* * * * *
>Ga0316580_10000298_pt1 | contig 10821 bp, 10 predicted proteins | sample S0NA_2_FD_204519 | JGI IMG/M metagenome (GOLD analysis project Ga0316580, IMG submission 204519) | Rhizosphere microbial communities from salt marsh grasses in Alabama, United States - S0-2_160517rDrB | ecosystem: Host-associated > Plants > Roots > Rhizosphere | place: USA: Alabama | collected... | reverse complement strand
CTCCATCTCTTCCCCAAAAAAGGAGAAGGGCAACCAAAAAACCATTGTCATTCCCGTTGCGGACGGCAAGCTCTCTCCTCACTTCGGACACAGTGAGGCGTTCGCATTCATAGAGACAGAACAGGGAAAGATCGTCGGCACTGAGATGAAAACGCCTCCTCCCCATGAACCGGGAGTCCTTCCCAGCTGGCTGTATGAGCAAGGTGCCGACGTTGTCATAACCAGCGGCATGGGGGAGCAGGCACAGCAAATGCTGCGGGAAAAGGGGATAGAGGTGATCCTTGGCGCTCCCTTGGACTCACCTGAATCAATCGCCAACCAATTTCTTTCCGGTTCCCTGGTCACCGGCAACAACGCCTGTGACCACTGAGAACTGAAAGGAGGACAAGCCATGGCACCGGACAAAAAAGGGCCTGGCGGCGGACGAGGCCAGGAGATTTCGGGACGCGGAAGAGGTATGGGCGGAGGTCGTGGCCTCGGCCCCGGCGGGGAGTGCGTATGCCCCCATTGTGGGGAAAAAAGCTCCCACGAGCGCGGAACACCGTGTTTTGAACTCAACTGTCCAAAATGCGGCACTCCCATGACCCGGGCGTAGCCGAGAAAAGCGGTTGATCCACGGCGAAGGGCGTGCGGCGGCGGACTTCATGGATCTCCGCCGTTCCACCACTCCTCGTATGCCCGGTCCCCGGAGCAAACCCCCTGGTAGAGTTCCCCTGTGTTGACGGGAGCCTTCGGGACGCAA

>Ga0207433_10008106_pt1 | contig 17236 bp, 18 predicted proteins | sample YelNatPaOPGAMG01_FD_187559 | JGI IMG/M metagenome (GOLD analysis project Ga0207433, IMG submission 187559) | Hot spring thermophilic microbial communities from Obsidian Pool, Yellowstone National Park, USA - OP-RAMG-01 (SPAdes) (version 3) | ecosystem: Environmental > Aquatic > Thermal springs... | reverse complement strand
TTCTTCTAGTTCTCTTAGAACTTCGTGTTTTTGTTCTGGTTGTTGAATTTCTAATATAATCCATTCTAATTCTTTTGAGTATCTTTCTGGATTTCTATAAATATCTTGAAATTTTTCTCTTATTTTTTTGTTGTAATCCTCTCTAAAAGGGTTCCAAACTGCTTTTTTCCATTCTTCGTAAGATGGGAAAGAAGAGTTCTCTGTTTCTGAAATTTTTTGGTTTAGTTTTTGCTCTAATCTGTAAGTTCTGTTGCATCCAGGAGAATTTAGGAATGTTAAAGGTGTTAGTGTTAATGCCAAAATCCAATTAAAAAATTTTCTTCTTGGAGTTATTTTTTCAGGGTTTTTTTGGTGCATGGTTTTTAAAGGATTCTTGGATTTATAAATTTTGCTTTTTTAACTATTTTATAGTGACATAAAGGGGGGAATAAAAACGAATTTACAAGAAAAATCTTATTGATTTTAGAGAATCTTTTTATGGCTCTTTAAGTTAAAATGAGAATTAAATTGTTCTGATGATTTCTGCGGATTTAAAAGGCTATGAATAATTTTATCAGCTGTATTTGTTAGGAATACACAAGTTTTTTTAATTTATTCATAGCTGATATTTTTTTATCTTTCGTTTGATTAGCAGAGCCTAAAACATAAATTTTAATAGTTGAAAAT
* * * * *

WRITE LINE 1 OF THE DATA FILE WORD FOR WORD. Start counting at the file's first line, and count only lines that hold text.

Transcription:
>Ga0316580_10000298_pt1 | contig 10821 bp, 10 predicted proteins | sample S0NA_2_FD_204519 | JGI IMG/M metagenome (GOLD analysis project Ga0316580, IMG submission 204519) | Rhizosphere microbial communities from salt marsh grasses in Alabama, United States - S0-2_160517rDrB | ecosystem: Host-associated > Plants > Roots > Rhizosphere | place: USA: Alabama | collected... | reverse complement strand